US cities are offering free STD tests for Valentine's Day to ensure that the only thing couples are sharing is love.
Cities in Alaska, New Hampshire and South Carolina will be offering free testing for sexually transmitted diseases, HIV and hepatitis C up to Thursday.
Organizers say they're hoping the events can break the stigma surrounding STDs and start open conversations about prevention efforts.
It comes as the Centers for Disease Control and Prevention (CDC) reported an increase in chlamydia, gonorrhea, and syphilis across the country for the fourth year in a row.
Cities in Alaska, New Hampshire and South Carolina will be offering free testing for STDs, HIV and hepatitis C in the days leading up to Valentine's Day (file image)
The town of Nashua, New Hampshire, is hosting its free testing on Valentine's Day for the second year in a row.
'Setting the stage for a romantic Valentine's Day requires more than flowers or chocolates - a sexually healthy celebration of love requires education, testing and communication,' reads a post on the Nashua government website.
'Perhaps the best gift for this February 14th is getting tested for STDs, HIV and Hepatitis C.'
Event organizers say they want to remove the stigma surrounding STDs, and promote awareness.
'We're going to have our clinic decorated so people feel welcome,' program assistant Jessica Ayla told the Nashua Telegraph.
'It's really just to make people comfortable and open to talk about the prevention piece and just being aware of it.'
One May 2016 study funded by the CDC found that most adolescents between ages 15 and 25 have never been tested for an STD.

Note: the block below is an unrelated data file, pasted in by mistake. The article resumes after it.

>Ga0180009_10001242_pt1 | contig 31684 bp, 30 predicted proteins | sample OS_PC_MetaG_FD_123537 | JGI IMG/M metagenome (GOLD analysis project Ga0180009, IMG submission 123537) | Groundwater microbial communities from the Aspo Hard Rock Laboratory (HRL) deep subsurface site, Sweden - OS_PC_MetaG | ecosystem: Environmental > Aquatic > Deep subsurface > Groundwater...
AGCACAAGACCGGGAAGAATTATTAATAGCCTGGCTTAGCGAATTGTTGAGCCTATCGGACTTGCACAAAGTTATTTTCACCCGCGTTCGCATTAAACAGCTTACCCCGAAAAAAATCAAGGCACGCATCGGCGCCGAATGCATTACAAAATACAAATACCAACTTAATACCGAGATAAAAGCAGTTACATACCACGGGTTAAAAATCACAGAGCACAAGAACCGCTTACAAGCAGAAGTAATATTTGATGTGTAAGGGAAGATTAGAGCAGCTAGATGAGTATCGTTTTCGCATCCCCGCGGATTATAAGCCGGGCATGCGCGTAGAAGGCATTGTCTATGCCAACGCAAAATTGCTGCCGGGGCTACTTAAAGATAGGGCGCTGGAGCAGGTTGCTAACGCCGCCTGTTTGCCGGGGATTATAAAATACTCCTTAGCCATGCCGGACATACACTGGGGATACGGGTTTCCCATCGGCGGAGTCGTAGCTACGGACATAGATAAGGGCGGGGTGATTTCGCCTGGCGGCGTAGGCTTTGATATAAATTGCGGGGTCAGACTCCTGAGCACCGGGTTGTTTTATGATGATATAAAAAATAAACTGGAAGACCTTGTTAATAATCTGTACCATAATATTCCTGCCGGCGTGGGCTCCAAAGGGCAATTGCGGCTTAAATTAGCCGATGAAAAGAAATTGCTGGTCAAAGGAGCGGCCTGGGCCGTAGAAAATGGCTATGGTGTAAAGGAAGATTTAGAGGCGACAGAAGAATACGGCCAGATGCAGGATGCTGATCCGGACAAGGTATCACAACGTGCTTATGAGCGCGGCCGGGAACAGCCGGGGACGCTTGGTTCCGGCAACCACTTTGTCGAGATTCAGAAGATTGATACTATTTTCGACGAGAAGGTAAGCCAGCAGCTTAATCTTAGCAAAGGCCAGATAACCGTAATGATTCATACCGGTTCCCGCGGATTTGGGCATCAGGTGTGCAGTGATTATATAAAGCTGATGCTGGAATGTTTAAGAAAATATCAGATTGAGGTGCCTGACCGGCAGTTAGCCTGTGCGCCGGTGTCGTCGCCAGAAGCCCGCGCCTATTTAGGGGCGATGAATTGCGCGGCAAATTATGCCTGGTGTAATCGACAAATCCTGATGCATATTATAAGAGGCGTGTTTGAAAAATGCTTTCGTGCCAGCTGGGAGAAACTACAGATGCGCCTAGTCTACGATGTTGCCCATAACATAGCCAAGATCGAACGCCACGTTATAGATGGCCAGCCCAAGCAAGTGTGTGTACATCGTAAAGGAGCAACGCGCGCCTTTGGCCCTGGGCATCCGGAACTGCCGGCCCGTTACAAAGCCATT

About 42 percent said they didn't think the were at risk while others were considering about cost and confidentiality.
Division director Bobbie Bagley told the newspaper that what makes the event so different is that it allows a dialogue between staff and patients about prevention efforts.
'This allows for us to do this in a way so that it becomes part of our common language, to be very mindful of prevention and that STD, HIV and hepatitis C - it's out there, but we can prevent it through testing,' she said.
Meanwhile, in Anchorage, Alaska, the local health department partnered with the Alaskan AIDS Assistance Association and Identity Inc to provide free testing on February 9.
'Show your love, know your status,' a tagline for the event read.
In Columbia, South Carolina, the Palmetto AIDS Life Support Services is inviting couples to come in and get tested from February 11 to February 13.
The organization says that couples who are tested or receive counseling services will be entered in a raffle to win a gift basket, reported ABC Columbia.
According to GoHealth Urgent Care, most people pay an average of $50 to $100 if insurance is accepted by their providers.
If insurance is not accepted or they don't have insurance, patients can pay upwards of $250.
In August, the CDC released a report that said STD infections hit a record high in 2017.
About 2.3 million Americans were diagnosed, which is 200,000 more than the year before.
Chlamydia remained the most commonly reported STD with about half of new cases occurring in women between ages 15 and 24.
Between 2013 and 2017, cases of gonorrhea and syphilis saw dramatic spikes with cases jumping by 67 percent and 70 percent, respectively.
According to the National Council for Home Safety and Security, the state with the highest rate of infection is Alaska, followed by Mississippi, Louisiana, South Carolina and New Mexico.